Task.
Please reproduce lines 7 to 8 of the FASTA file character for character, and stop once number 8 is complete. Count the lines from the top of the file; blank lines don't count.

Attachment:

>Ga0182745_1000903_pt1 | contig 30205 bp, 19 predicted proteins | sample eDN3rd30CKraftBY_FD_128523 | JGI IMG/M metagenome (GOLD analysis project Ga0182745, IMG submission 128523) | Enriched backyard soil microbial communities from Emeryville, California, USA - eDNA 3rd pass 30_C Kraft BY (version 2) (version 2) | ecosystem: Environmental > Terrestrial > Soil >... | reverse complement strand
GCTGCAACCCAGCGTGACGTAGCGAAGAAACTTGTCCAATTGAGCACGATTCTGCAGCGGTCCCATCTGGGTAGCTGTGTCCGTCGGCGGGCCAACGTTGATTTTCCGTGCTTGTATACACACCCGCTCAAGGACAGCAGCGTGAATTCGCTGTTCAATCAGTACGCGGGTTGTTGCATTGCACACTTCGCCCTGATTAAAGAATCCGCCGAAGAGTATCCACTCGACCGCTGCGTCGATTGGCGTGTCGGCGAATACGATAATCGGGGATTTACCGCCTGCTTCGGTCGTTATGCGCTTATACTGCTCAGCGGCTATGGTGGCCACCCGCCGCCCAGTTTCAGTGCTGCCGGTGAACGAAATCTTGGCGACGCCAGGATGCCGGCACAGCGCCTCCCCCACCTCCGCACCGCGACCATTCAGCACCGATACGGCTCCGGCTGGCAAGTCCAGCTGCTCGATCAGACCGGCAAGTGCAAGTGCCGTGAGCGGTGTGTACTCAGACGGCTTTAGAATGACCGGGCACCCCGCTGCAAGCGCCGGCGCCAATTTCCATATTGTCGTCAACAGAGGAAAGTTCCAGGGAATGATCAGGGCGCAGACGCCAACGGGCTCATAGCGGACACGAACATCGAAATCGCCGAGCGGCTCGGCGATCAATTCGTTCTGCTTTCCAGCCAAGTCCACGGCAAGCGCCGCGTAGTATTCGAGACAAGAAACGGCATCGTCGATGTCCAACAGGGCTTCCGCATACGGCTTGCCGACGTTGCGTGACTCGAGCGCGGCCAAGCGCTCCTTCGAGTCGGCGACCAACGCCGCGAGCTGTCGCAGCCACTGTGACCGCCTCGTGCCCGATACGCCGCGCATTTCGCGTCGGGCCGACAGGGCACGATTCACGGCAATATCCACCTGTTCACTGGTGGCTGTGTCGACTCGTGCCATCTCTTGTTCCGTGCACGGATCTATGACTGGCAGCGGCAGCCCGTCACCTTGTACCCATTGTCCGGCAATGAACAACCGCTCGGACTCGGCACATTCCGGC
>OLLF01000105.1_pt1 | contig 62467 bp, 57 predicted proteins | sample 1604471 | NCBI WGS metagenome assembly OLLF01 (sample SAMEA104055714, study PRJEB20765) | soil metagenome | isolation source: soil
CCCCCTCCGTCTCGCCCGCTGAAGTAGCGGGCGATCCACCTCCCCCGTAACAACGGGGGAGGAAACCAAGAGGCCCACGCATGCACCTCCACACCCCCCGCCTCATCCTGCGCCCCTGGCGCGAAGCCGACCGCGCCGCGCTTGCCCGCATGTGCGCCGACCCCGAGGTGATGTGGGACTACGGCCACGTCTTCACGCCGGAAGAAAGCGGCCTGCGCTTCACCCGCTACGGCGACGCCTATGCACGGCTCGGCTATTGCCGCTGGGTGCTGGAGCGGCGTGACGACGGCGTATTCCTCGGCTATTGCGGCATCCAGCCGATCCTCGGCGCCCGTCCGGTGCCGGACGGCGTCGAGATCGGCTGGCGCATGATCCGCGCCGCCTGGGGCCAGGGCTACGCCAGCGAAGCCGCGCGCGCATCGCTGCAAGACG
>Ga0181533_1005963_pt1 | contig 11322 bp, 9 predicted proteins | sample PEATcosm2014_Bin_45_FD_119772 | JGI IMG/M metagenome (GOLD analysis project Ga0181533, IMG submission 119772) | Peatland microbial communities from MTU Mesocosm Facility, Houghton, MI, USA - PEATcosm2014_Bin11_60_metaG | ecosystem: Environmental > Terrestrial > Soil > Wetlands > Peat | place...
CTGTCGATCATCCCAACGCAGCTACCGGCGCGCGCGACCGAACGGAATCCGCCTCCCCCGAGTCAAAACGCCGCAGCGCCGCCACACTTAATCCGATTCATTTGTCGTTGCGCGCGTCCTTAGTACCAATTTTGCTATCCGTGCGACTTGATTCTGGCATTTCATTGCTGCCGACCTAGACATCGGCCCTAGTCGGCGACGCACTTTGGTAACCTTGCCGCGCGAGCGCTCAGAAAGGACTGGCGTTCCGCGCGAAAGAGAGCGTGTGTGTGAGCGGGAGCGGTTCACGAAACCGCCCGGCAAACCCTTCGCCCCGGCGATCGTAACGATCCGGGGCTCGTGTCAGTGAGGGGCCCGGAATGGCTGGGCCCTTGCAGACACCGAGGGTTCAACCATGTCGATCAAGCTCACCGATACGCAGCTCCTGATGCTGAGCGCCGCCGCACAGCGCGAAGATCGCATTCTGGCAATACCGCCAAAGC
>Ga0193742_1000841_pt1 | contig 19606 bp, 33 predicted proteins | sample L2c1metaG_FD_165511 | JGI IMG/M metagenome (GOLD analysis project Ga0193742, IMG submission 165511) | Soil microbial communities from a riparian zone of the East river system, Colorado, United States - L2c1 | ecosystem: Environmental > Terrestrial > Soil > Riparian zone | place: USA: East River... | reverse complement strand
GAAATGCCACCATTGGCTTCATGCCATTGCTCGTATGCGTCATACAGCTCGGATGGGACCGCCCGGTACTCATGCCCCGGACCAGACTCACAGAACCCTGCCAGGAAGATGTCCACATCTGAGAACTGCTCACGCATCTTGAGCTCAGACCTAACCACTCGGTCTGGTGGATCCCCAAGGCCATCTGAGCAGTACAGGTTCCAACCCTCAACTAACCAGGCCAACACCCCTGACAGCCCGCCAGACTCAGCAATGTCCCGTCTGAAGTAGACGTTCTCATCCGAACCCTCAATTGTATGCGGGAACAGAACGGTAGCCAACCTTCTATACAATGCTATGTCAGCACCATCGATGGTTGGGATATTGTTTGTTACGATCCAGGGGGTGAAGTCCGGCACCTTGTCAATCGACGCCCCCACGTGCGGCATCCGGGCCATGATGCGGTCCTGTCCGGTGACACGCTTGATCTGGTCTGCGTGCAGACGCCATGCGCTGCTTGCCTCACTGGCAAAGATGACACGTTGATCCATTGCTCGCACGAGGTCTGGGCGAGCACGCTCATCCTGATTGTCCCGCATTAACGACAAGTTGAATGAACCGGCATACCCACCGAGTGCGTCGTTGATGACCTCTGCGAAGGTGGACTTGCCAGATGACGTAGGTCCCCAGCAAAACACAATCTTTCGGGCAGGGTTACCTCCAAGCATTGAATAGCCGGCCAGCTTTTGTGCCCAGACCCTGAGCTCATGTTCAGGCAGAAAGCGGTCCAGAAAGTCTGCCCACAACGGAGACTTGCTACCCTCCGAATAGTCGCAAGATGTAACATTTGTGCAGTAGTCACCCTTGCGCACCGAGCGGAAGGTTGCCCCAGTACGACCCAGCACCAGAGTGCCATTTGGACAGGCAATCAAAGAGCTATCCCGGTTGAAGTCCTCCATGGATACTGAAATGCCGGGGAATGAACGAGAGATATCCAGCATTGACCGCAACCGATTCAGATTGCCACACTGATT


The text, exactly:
>Ga0193742_1000841_pt1 | contig 19606 bp, 33 predicted proteins | sample L2c1metaG_FD_165511 | JGI IMG/M metagenome (GOLD analysis project Ga0193742, IMG submission 165511) | Soil microbial communities from a riparian zone of the East river system, Colorado, United States - L2c1 | ecosystem: Environmental > Terrestrial > Soil > Riparian zone | place: USA: East River... | reverse complement strand
GAAATGCCACCATTGGCTTCATGCCATTGCTCGTATGCGTCATACAGCTCGGATGGGACCGCCCGGTACTCATGCCCCGGACCAGACTCACAGAACCCTGCCAGGAAGATGTCCACATCTGAGAACTGCTCACGCATCTTGAGCTCAGACCTAACCACTCGGTCTGGTGGATCCCCAAGGCCATCTGAGCAGTACAGGTTCCAACCCTCAACTAACCAGGCCAACACCCCTGACAGCCCGCCAGACTCAGCAATGTCCCGTCTGAAGTAGACGTTCTCATCCGAACCCTCAATTGTATGCGGGAACAGAACGGTAGCCAACCTTCTATACAATGCTATGTCAGCACCATCGATGGTTGGGATATTGTTTGTTACGATCCAGGGGGTGAAGTCCGGCACCTTGTCAATCGACGCCCCCACGTGCGGCATCCGGGCCATGATGCGGTCCTGTCCGGTGACACGCTTGATCTGGTCTGCGTGCAGACGCCATGCGCTGCTTGCCTCACTGGCAAAGATGACACGTTGATCCATTGCTCGCACGAGGTCTGGGCGAGCACGCTCATCCTGATTGTCCCGCATTAACGACAAGTTGAATGAACCGGCATACCCACCGAGTGCGTCGTTGATGACCTCTGCGAAGGTGGACTTGCCAGATGACGTAGGTCCCCAGCAAAACACAATCTTTCGGGCAGGGTTACCTCCAAGCATTGAATAGCCGGCCAGCTTTTGTGCCCAGACCCTGAGCTCATGTTCAGGCAGAAAGCGGTCCAGAAAGTCTGCCCACAACGGAGACTTGCTACCCTCCGAATAGTCGCAAGATGTAACATTTGTGCAGTAGTCACCCTTGCGCACCGAGCGGAAGGTTGCCCCAGTACGACCCAGCACCAGAGTGCCATTTGGACAGGCAATCAAAGAGCTATCCCGGTTGAAGTCCTCCATGGATACTGAAATGCCGGGGAATGAACGAGAGATATCCAGCATTGACCGCAACCGATTCAGATTGCCACACTGATT